Nobody Puts HR in a Corner! (The invaluable role of HR in organizational strategy)

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I know I’m dating myself, but I still get a little faint when I think of the scene in Dirty Dancing where Patrick Swayze comes into the room, finds Baby and says “Nobody puts Baby in a corner.” Although often overshadowed and overlooked, she was integral in executing the talent show, where she brought together the entertainment staff and the resort guests.

I can’t help but think that HR is often placed in the same role as Baby. Human Resources, the ambiguous partner to marketing and communications,  has always been a point of some confusion, as companies struggle to discover the best ways in which to utilize such a vague, although invaluable, function. I came across a post by compareHRIS.com which illustrates the need for HR to take action in not only conceiving but in actually implementing strategy, and offers a fantastic guide to help HR professionals in doing so.

In recent years, HR has proven itself especially useful in the innovative development of organizational strategy. The time has come, however, for Human Resource professionals to push past the strategy-development phase and put their plans into action. The implementation of strategy is a key element of business success, and HR authorities are uniquely positioned to pioneer the realization of such strategies.

Strategy, in order to be effective, must naturally be implemented. If a business is to change, people must drive the wheels of that change, and that is where HR’s true role comes into play. Regardless of an organization’s size, function, or ambition, there are certain steps to be taken which are all but essential to the implementation process.

Leaping the Hurdles of Change

Before HR professionals can work to implement strategy, they must first ascertain what obstacles presently exist to prevent the desired changes from occurring in their organization. HR can preempt many of their potential battles by anticipating and addressing some of the problems that will likely arise. As a general rule of thumb, there are five basic causes for strategy implementation failure, and from these causes stem ten or so foreseeable hurdles that HR management must endeavor to overcome. The core causes and their related issues are as follows:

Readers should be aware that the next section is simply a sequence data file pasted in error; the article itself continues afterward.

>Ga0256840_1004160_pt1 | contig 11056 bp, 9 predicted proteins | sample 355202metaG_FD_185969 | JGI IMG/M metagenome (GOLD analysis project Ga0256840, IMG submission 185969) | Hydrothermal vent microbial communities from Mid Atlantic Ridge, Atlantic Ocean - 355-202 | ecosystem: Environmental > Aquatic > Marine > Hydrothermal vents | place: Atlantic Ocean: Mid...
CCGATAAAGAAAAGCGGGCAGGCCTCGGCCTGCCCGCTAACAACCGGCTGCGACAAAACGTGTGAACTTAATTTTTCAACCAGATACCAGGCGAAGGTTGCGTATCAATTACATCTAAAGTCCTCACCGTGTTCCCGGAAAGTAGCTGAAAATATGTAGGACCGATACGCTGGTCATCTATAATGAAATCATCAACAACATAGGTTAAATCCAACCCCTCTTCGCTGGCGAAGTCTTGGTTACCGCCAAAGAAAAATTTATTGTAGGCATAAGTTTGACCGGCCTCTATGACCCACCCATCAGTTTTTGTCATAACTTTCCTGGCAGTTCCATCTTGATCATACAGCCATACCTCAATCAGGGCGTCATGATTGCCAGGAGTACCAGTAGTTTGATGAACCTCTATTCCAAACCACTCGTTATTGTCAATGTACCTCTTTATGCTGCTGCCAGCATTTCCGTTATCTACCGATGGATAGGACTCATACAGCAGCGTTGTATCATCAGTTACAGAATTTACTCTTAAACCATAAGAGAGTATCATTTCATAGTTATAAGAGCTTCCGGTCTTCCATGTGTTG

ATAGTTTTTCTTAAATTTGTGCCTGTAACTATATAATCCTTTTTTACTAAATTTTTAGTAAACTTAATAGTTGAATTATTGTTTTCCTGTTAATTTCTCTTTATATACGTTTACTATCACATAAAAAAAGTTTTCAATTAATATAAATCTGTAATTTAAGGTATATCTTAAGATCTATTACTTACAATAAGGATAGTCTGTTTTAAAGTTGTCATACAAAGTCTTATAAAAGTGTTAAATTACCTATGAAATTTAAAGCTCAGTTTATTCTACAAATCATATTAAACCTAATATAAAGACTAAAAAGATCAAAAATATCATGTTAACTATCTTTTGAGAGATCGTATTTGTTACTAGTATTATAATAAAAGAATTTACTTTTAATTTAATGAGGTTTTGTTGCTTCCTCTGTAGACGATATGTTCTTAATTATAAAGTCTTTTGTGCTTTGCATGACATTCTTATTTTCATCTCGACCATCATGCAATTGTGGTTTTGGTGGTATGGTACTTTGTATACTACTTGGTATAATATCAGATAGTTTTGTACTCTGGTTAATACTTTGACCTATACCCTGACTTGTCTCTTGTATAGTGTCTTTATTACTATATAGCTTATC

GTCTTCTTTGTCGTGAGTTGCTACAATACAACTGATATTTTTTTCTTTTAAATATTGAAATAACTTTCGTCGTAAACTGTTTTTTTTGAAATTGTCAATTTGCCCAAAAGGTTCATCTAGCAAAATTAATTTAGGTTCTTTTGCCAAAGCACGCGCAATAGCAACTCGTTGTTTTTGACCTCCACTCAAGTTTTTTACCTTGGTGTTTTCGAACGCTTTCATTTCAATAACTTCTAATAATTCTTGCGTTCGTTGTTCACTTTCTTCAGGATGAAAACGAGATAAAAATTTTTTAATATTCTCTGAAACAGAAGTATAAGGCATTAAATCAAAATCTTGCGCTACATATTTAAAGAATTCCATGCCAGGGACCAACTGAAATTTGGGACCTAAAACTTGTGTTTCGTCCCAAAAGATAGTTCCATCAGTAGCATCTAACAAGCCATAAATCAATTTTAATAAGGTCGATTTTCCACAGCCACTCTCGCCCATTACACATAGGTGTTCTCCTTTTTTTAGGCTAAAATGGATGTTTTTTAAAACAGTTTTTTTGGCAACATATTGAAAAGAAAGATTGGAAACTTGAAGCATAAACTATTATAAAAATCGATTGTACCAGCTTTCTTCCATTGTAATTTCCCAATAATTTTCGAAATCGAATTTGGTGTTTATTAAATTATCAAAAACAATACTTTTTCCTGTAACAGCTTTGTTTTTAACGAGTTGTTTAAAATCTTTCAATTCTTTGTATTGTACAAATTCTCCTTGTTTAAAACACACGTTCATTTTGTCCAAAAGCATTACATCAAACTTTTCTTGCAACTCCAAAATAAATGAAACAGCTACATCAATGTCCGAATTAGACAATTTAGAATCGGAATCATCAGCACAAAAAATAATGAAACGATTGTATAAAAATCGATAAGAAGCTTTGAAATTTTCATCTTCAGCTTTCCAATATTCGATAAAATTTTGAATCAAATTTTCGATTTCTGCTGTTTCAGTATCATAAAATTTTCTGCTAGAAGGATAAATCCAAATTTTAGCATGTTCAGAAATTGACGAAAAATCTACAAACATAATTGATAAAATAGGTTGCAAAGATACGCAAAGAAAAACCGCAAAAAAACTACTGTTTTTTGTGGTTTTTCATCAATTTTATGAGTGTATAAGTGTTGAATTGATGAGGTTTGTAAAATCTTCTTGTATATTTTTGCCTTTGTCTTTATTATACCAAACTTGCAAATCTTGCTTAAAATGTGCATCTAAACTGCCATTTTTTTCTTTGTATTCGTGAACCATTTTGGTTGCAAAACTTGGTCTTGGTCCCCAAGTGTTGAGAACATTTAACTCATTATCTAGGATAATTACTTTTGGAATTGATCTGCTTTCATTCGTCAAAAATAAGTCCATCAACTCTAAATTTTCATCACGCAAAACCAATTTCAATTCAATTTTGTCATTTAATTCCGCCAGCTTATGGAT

Cause #1: Poor Coordination Within Management
1. Incongruous goals, opinions, and policies among upper-level executives can obstruct the cross-system cooperation required by the strategy.

Cause #2: Employees Aren’t Buying In
2. Employees within the company do not understand the strategy.
3. Employees feel no personal responsibility to fulfill the strategy. It’s possible they may feel that their efforts will be inconsequential in actually bringing about a change, or perhaps they are contemptuous of management.
4. Employees are impassive towards the execution of the strategy, and exert no enthusiasm in taking part.
5. Employees are uninspired by the overarching goals of the strategy.

Cause #3: Inadequate Change Within the Work Unit
6. Managers fail to direct the efforts of their work units towards conforming with the new strategy.
7. Managers’ styles and tactics undermine employee enthusiasm about the strategy.
8. Work proceeds as usual even within those units which the strategy requires to exhibit swift and considerable change.

Cause #4: Weak Inter-Departmental Collaboration
 9. There are insufficient processes employed to advance the collaboration between different operating and functional areas.

Cause #5: There Exists No Measurement of Progress
10. A method of measuring progress towards the desired goals is either deficient or else entirely absent. It is difficult, if not impossible, to tell what exactly is changing.

In order to establish which of these barriers to change will pose the most difficulty within a given organization, consider the following questions:

– “Which of these problems will most directly affect the achievement of our goals?”
– “If these problems persist, what kinds of challenges could result?”
– “If these problems are removed or reduced, what quantifiable business benefits will be yielded?”
– “Which of these problems comprises the most immediate, pressing issue?”
– “How can HR work to address these problems?”

In order to effectively implement strategy, HR leaders must take a proactive role in seeking out and carefully eradicating these various obstacles to change.

Strategy Implementation as a Social Issue